At the last minute Toby Mountain, a faculty member and a recording engineer, asked me if I could visit the hall and give a second opinion. I came, listened, sang and made binaural recordings as Eric Culver played the piano in both configurations. The music turned to a muddle between 15 and 20 feet from the performers, well before the seats on the risers. I erected a wall of absorbing curtains around the piano and, as expected, the clarity markedly improved. A successful meeting with the music faculty and the architect immediately followed.

Conductor Eric Culver nods (David Griesinger photo)

Conductor Eric Culver nods (David Griesinger photo)

We eventually worked with the architect to design the new configuration. Together we specified panels that looked like reflectors over the playing area – but they were really absorbers. We also specified drapes that would park between the stained glass windows behind the performers, but could be drawn to darken the room or adjust for a dryer acoustic.

The hall opened without the curtains for a few concerts this fall. It was immediately perceived as a success by both the faculty and the students. But with a half-full audience I was not entirely happy with the clarity. It was still a bit muddy in the more distant seats, and the piano tended to dominate ensembles. But last Friday everyone got to hear the hall with a full audience and the curtains in place. We were amazed and delighted by the sound. It was less reverberant than I had expected, but with plenty of warmth to make both audience and musicians comfortable. The clarity was superb. The hall has turned into a salon large enough for a goodly sized audience, but with an intimate connection between listener and player. One of the musicians told me it was a delight to play without forcing to be heard, fully knowing the audience was perceiving the subtle effects that make music live. We are all proud to have created this wonderful new space.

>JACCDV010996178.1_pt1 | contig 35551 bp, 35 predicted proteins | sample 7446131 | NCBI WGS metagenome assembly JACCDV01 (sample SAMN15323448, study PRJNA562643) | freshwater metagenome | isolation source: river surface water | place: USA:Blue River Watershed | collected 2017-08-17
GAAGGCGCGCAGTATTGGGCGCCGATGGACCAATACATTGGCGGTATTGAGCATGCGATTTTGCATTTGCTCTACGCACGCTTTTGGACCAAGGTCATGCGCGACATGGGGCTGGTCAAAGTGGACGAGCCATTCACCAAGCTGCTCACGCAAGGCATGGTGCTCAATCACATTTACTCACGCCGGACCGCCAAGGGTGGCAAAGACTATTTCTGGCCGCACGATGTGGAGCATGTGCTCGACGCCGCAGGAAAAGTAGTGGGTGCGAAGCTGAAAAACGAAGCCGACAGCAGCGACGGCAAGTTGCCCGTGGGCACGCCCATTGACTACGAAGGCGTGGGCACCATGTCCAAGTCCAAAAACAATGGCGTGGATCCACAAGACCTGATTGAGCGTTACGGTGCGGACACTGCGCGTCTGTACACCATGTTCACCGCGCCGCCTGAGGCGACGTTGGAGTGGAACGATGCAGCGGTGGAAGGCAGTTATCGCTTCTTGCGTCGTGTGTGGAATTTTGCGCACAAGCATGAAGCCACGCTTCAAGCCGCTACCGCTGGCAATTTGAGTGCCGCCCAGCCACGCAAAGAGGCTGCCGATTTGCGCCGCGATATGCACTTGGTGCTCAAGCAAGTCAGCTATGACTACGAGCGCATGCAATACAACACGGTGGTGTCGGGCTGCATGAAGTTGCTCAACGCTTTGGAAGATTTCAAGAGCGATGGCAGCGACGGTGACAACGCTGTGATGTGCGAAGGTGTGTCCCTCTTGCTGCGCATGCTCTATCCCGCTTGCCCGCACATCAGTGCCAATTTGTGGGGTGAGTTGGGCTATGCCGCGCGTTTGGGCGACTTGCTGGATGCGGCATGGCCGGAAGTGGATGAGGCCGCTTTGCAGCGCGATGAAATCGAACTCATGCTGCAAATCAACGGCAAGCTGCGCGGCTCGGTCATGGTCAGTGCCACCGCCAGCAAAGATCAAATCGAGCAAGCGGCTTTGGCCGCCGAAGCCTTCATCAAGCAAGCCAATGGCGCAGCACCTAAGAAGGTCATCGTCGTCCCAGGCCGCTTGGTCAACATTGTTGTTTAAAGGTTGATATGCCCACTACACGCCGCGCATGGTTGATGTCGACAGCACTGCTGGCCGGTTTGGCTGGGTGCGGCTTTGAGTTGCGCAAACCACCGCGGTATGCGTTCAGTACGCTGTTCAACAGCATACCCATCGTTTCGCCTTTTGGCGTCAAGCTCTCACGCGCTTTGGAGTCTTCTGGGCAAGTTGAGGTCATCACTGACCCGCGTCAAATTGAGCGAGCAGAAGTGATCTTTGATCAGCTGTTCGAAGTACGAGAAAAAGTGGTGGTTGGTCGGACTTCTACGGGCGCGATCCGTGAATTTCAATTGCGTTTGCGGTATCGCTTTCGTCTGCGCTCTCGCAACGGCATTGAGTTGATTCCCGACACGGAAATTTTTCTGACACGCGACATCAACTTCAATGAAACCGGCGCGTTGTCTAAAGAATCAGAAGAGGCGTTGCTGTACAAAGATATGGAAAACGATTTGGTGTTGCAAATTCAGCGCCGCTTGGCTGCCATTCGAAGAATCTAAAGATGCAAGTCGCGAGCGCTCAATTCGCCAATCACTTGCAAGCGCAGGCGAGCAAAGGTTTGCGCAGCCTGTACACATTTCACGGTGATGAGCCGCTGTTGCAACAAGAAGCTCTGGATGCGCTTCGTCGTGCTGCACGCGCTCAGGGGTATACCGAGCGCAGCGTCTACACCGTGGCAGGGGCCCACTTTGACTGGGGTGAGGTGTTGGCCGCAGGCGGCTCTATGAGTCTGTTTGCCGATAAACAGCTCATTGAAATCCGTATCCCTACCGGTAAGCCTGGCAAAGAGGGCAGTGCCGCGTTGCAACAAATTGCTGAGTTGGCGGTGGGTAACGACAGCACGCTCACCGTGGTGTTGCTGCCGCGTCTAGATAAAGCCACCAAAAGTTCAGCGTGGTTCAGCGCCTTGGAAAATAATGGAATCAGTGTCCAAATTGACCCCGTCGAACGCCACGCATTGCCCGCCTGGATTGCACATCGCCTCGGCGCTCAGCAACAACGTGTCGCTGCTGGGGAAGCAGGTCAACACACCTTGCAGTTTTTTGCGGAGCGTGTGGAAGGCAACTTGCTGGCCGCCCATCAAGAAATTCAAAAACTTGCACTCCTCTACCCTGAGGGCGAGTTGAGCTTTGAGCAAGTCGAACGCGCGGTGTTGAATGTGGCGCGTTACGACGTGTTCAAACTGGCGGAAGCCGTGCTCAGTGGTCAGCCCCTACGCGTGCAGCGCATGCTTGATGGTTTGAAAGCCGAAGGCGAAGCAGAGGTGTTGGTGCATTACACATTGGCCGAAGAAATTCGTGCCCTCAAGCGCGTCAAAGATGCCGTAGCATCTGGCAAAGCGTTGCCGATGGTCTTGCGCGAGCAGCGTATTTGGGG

David Griesinger is a Harvard-trained physicist who is eminent in the field of sound and music. His website is here.